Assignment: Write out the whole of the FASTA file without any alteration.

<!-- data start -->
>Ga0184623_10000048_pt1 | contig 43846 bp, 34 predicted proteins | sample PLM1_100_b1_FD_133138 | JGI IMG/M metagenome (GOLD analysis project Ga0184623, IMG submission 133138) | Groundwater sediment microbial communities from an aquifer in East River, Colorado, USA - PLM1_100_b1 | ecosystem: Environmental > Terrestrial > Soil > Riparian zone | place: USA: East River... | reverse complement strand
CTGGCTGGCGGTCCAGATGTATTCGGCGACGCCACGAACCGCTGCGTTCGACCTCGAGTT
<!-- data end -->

>Ga0184623_10000048_pt1 | contig 43846 bp, 34 predicted proteins | sample PLM1_100_b1_FD_133138 | JGI IMG/M metagenome (GOLD analysis project Ga0184623, IMG submission 133138) | Groundwater sediment microbial communities from an aquifer in East River, Colorado, USA - PLM1_100_b1 | ecosystem: Environmental > Terrestrial > Soil > Riparian zone | place: USA: East River... | reverse complement strand
CTGGCTGGCGGTCCAGATGTATTCGGCGACGCCACGAACCGCTGCGTTCGACCTCGAGTT